AT&T Mobility hit back hard against the FCC's proposed $100 million fine for not being transparent enough with its grandfathered unlimited data plan customers about how and when their speeds would be reduced if they use too much data. In its formal response to the agency, the carrier called the fine "unprecedented and indefensible" and said a court would toss it out if the FCC decided to levy the penalty.
The European Parliament, Council and Commission reached an agreement this week to eradicate mobile roaming charges across the 28 member states of the European Union by June 15, 2017 and to require telecoms operators to treat all Internet traffic equally with no blocking or throttling of online content or services.
The $49 billion AT&T-DirecTV merger agreement, first proposed more than a year ago, could be "days" away from receiving regulatory approval.
T-Mobile US said its network management policy of throttling the speeds of smartphone customers on its unlimited LTE plans once they hit 21 GB of data usage in a month and are on congested cell sites is permitted under the FCC's net neutrality rules.
As expected, Time Warner Cable received the first complaint under the FCC's new net neutrality rules, which just took effect on June 12.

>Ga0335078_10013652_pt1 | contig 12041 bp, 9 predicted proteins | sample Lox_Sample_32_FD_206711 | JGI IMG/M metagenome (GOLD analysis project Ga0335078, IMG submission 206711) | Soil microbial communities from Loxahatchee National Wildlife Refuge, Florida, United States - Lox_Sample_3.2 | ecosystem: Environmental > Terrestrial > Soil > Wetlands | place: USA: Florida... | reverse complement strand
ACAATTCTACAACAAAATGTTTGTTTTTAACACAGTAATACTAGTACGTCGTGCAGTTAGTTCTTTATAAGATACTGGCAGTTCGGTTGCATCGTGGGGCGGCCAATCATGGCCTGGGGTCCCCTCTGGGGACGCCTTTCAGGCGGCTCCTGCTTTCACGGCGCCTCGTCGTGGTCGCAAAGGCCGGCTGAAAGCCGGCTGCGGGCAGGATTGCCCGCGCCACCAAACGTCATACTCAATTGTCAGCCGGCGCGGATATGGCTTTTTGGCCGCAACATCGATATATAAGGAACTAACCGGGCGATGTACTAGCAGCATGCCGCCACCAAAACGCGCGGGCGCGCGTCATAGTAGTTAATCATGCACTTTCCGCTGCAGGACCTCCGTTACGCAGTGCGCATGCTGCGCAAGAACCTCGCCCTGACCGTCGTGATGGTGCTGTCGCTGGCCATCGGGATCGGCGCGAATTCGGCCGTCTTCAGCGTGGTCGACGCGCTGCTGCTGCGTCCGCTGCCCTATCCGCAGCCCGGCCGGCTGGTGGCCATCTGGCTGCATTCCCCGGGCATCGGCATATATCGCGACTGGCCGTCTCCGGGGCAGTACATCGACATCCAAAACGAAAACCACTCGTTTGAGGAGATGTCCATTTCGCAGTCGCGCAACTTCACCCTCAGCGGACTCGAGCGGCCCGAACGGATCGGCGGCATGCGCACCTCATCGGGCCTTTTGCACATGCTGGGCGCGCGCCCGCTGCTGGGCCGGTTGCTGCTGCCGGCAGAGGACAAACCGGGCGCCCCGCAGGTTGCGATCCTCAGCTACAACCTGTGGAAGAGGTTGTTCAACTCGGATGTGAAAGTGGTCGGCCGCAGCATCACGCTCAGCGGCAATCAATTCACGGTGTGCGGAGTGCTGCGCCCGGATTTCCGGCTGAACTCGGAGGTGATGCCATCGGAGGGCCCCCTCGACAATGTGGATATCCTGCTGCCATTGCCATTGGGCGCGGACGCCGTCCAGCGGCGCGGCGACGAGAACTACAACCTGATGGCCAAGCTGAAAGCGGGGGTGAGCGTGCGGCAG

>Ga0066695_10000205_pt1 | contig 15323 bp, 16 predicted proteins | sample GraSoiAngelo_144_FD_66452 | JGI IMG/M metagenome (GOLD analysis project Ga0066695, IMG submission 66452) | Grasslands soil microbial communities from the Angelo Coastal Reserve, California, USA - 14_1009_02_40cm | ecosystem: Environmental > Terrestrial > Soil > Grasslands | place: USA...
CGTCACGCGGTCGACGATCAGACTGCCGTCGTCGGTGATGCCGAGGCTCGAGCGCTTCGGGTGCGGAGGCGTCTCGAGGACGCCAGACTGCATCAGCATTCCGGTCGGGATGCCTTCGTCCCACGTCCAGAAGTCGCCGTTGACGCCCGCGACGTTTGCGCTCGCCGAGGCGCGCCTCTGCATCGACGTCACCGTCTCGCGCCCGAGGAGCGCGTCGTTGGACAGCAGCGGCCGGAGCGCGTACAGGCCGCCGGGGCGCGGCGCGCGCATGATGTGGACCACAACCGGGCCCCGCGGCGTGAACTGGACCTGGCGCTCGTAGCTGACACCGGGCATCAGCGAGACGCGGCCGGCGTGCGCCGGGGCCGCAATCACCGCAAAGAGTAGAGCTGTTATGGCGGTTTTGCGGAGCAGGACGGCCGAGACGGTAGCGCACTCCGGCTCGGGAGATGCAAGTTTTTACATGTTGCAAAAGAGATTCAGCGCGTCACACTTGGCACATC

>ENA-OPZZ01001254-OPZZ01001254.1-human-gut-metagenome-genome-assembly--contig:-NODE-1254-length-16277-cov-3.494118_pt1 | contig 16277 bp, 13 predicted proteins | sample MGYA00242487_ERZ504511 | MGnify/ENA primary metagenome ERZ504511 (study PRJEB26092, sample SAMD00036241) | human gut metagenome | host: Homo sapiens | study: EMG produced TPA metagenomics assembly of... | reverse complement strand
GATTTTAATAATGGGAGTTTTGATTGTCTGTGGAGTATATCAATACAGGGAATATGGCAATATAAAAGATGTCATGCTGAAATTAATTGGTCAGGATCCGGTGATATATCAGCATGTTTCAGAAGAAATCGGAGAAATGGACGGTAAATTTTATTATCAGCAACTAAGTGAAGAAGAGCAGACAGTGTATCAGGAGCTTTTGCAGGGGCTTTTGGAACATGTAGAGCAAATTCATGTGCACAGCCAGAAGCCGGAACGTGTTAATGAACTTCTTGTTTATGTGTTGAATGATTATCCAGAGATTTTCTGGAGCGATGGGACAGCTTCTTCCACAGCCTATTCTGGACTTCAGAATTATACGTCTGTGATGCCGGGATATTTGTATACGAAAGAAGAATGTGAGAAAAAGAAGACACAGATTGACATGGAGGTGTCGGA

Sprint decided to end its practice of slowing down the data speeds of its heaviest mobile data users after the FCC's net neutrality rules went into effect last Friday. The decision is one of the first concrete impacts of the rules, which apply to wireless networks and bar data throttling except in cases of "reasonable network management."
The FCC is proposing to fine AT&T Mobility $100 million for not being transparent enough with its grandfathered unlimited data plan customers about how and when their speeds would be reduced if they use too much data. The fine is the largest the FCC has ever proposed.
Time Warner Cable has been targeted for the first complaint under the FCC's new net neutrality rules, which just took effect on June 12.
CTIA shrugged off a federal appeals court decision that will let the FCC's net neutrality rules go into effect today and said it was confident that the FCC had overstepped its bounds in issuing the regulations. While Verizon Wireless and AT&T toed the line set by CTIA and other telecommunications trade groups, Sprint said it was fine complying with the net neutrality rules.
A D.C. Federal Appeals Court may have denied a request made by a number of cable, telecom and wireless trade groups to stay the FCC's new net neutrality rules, but the National Cable & Telecommunications Association says it's still happy with the overall outcome of the ruling.